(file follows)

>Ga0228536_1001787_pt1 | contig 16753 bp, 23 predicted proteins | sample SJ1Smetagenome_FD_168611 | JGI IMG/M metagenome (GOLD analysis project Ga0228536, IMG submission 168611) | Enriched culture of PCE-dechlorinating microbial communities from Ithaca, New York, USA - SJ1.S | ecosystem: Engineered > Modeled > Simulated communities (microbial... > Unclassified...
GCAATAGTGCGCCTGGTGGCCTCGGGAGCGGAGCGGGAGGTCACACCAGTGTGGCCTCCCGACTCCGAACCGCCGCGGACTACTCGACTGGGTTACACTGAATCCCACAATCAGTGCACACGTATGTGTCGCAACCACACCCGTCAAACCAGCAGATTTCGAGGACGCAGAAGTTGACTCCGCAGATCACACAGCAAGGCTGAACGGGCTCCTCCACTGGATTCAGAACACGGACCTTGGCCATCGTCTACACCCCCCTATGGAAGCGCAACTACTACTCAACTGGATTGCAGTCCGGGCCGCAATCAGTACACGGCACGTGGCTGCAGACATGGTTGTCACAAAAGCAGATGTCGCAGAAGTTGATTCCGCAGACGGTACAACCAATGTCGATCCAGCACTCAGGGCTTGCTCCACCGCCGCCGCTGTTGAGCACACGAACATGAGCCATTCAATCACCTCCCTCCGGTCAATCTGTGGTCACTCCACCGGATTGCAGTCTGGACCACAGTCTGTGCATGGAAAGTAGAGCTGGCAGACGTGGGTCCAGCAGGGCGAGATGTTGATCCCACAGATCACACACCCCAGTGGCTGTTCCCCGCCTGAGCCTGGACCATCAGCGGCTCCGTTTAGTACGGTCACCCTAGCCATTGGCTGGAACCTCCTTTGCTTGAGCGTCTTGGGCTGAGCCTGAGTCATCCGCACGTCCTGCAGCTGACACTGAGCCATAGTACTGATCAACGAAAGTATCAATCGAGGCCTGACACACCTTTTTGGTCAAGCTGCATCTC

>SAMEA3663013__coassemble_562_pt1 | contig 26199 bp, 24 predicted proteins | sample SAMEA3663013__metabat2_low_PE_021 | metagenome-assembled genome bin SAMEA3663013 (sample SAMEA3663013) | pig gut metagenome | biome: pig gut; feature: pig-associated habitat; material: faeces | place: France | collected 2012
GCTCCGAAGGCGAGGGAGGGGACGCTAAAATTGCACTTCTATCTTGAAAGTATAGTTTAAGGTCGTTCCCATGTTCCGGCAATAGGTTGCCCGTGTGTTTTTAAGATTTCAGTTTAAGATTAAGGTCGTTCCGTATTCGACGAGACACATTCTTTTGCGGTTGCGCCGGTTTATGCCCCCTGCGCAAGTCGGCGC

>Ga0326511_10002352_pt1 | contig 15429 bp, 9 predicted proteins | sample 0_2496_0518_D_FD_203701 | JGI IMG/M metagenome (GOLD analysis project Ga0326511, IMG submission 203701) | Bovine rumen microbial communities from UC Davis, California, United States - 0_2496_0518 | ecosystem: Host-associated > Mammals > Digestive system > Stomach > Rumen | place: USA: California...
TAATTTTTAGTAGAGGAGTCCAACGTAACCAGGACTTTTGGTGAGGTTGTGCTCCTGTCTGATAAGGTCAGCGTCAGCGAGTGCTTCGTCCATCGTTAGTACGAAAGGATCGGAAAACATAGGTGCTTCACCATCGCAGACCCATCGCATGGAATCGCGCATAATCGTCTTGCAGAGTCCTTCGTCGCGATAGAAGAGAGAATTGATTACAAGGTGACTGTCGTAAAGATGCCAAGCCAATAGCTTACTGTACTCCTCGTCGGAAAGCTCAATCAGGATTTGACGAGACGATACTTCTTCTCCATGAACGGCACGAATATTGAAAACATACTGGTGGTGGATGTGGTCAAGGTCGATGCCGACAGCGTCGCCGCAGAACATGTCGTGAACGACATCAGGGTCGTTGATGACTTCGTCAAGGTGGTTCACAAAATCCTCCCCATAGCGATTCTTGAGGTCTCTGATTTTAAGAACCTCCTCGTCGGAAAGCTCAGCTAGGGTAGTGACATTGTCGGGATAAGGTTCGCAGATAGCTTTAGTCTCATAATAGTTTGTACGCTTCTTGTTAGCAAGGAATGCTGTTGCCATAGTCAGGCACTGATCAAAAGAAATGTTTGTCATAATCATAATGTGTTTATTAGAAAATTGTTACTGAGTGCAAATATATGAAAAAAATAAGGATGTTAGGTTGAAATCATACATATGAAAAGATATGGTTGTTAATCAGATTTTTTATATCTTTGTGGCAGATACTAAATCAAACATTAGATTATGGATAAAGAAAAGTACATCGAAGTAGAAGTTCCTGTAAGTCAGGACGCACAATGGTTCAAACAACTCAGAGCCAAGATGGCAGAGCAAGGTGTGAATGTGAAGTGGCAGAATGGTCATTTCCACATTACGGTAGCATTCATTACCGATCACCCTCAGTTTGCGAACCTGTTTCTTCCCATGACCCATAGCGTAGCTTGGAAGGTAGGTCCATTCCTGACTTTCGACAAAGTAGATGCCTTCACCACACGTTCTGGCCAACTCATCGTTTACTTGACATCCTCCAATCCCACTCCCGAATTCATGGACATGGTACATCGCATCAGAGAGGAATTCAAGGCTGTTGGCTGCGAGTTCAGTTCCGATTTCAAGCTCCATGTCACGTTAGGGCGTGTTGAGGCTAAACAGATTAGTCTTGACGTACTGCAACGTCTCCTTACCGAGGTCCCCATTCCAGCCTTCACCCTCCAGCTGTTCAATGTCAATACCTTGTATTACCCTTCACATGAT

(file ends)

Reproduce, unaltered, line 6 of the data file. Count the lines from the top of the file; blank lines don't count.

TAATTTTTAGTAGAGGAGTCCAACGTAACCAGGACTTTTGGTGAGGTTGTGCTCCTGTCTGATAAGGTCAGCGTCAGCGAGTGCTTCGTCCATCGTTAGTACGAAAGGATCGGAAAACATAGGTGCTTCACCATCGCAGACCCATCGCATGGAATCGCGCATAATCGTCTTGCAGAGTCCTTCGTCGCGATAGAAGAGAGAATTGATTACAAGGTGACTGTCGTAAAGATGCCAAGCCAATAGCTTACTGTACTCCTCGTCGGAAAGCTCAATCAGGATTTGACGAGACGATACTTCTTCTCCATGAACGGCACGAATATTGAAAACATACTGGTGGTGGATGTGGTCAAGGTCGATGCCGACAGCGTCGCCGCAGAACATGTCGTGAACGACATCAGGGTCGTTGATGACTTCGTCAAGGTGGTTCACAAAATCCTCCCCATAGCGATTCTTGAGGTCTCTGATTTTAAGAACCTCCTCGTCGGAAAGCTCAGCTAGGGTAGTGACATTGTCGGGATAAGGTTCGCAGATAGCTTTAGTCTCATAATAGTTTGTACGCTTCTTGTTAGCAAGGAATGCTGTTGCCATAGTCAGGCACTGATCAAAAGAAATGTTTGTCATAATCATAATGTGTTTATTAGAAAATTGTTACTGAGTGCAAATATATGAAAAAAATAAGGATGTTAGGTTGAAATCATACATATGAAAAGATATGGTTGTTAATCAGATTTTTTATATCTTTGTGGCAGATACTAAATCAAACATTAGATTATGGATAAAGAAAAGTACATCGAAGTAGAAGTTCCTGTAAGTCAGGACGCACAATGGTTCAAACAACTCAGAGCCAAGATGGCAGAGCAAGGTGTGAATGTGAAGTGGCAGAATGGTCATTTCCACATTACGGTAGCATTCATTACCGATCACCCTCAGTTTGCGAACCTGTTTCTTCCCATGACCCATAGCGTAGCTTGGAAGGTAGGTCCATTCCTGACTTTCGACAAAGTAGATGCCTTCACCACACGTTCTGGCCAACTCATCGTTTACTTGACATCCTCCAATCCCACTCCCGAATTCATGGACATGGTACATCGCATCAGAGAGGAATTCAAGGCTGTTGGCTGCGAGTTCAGTTCCGATTTCAAGCTCCATGTCACGTTAGGGCGTGTTGAGGCTAAACAGATTAGTCTTGACGTACTGCAACGTCTCCTTACCGAGGTCCCCATTCCAGCCTTCACCCTCCAGCTGTTCAATGTCAATACCTTGTATTACCCTTCACATGAT